Connecticut Bankruptcy Lawyers

Connecticut Bankruptcy Lawyers Bankruptcy in Connecticut is a legal process through which some of the debts of an individual or a business are absolved (excused). You should not view bankruptcy as an opportunity to eliminate your debts just because you don't feel like paying them - it can be a long and difficult procedure. Bankruptcy is designed to be a last resort to prevent complete financial ruin, while allowing creditors to collect at least some of their debts in an orderly fashion. Filing for bankruptcy can have major negative effects on one's credit score, which will make it more difficult to get loans in the future.

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Accordingly, if you are considering bankruptcy as an option, you need to thoroughly examine the costs and benefits. A good Connecticut bankruptcy lawyer can advise you as to the pros and cons of bankruptcy, and give his or her expert opinion about whether or not bankruptcy is a good option, based on the facts of your particular case.

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Types of Bankruptcy in Connecticut

Bankruptcy is governed by federal law, so the procedures in filing for bankruptcy in Connecticut will be the same as everywhere else in the United States. There are 2 basic forms of bankruptcy that consumers typically use: Chapter 7, and Chapter 13, owing their names to where they are found in the U.S. Bankruptcy Code. Additionally, there is a form of bankruptcy usually used by businesses called Chapter 11. Chapter 11 is available to individuals, but it is rarely the best option for them.

In Connecticut, Chapter 7 bankruptcy is known as "liquidation." When a person files for Chapter 7 bankruptcy, a trustee is appointed by the bankruptcy court to do an accounting of the debtor's property. The trustee then determines what pieces of property, if any, should be sold off to pay off the debts. Many forms of property are exempt from forced sale up to a certain dollar amount, including houses, cars, and retirement accounts. Once the property is sold, any remaining dischargeable debt is eliminated. Chapter 13 bankruptcy involves restructuring, rather than discharging, one's debt. Essentially, the court structures a debt repayment plan meant to allow the debtor to pay off his or her debt in manageable installments, while allowing the debtors to eventually collect at least some of what is owed to them.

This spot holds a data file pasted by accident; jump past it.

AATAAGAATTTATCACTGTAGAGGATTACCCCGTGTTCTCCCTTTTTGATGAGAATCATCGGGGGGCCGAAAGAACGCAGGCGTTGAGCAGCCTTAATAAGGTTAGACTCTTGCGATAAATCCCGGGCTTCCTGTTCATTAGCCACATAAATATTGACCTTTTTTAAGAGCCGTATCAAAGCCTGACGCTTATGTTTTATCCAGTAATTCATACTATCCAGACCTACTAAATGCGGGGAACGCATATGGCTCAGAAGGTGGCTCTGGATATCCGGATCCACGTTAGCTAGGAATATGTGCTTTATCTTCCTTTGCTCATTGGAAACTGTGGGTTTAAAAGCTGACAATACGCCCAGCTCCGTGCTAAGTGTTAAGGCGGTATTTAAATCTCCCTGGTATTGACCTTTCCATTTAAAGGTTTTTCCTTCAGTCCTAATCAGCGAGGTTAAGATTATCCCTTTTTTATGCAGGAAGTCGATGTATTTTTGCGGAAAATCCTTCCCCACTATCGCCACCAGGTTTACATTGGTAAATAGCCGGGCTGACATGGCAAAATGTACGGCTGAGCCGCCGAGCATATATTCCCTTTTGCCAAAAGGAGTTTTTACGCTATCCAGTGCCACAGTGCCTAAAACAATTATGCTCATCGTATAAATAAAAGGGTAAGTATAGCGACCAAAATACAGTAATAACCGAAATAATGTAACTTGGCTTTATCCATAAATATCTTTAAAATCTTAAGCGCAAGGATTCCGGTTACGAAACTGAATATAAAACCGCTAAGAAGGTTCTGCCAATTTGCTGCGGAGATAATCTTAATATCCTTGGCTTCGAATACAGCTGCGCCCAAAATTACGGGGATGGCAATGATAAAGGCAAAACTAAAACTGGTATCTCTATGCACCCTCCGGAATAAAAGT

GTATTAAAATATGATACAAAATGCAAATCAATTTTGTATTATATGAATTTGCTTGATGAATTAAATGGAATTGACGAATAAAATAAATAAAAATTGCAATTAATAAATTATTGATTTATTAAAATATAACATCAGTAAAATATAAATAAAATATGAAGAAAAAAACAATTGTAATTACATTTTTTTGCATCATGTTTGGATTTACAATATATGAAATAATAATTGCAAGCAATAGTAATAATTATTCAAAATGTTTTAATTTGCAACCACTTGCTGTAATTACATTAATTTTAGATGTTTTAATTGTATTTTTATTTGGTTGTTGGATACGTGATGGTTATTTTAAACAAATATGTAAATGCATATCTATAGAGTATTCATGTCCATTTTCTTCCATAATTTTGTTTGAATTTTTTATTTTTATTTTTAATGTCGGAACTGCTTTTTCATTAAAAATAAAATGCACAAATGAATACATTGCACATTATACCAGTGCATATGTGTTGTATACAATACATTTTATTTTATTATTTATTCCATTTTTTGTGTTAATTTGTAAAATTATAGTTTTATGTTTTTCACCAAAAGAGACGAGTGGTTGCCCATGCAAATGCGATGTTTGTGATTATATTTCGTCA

Chapter 11 bankruptcy, like Chapter 13, involves reorganization of debt. However, it is almost always used by businesses, and not individuals. After filing for Chapter 11, the debtor has to come up with a repayment plan. The plan must then be approved by a majority vote of participating creditors.

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Filing for bankruptcy is a major decision. While it can be beneficial, it's virtually guaranteed that there will be some negative consequences, such as damage to one's credit. Of course, with the advice of a Connecticut bankruptcy lawyer, it's possible that you will find the benefits to outweigh the costs, but only a bankruptcy lawyer can help you make that decision.

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Connecticut was one of the original colonies of America and played a pivotal role in the formation of the country's federal government. It is usually referred to as "the Constitution state", as many of Connecticut's early governance documents helped to shape the U.S. Constitution. Former President George W. Bush was the first president to be born in Connecticut.

Connecticut is often associated with some very major court decisions that have shaped American jurisprudence over the decades. One famous case is Griswold v. Connecticut (1965), which involved the right to privacy in the context of marriage and the use of contraceptives. Another landmark decision is Kerrigan v. Commissioner of Public Health (2008). In the Kerrigan case, the Connecticut Supreme Court ruled that gay and lesbian couples may not be prohibited from marriage. This made Connecticut the third U.S. state to legalize marriage for same-sex couples.

The majority of lawsuits in Connecticut are filed in the Superior Court system, which is comparable to the trial courts of most other states. However, Connecticut laws can often be different from the major trends in the rest of the states. In some instances a lawyer may be necessary when applying Connecticut laws.

In order to meet the needs of state residents, lawyers in Connecticut deal with a very wide range of legal issues. Connecticut lawyers help continue the state's tradition of shaping the character of American law in general. Attorneys in Connecticut assist clients in court and can provide valuable legal advice.

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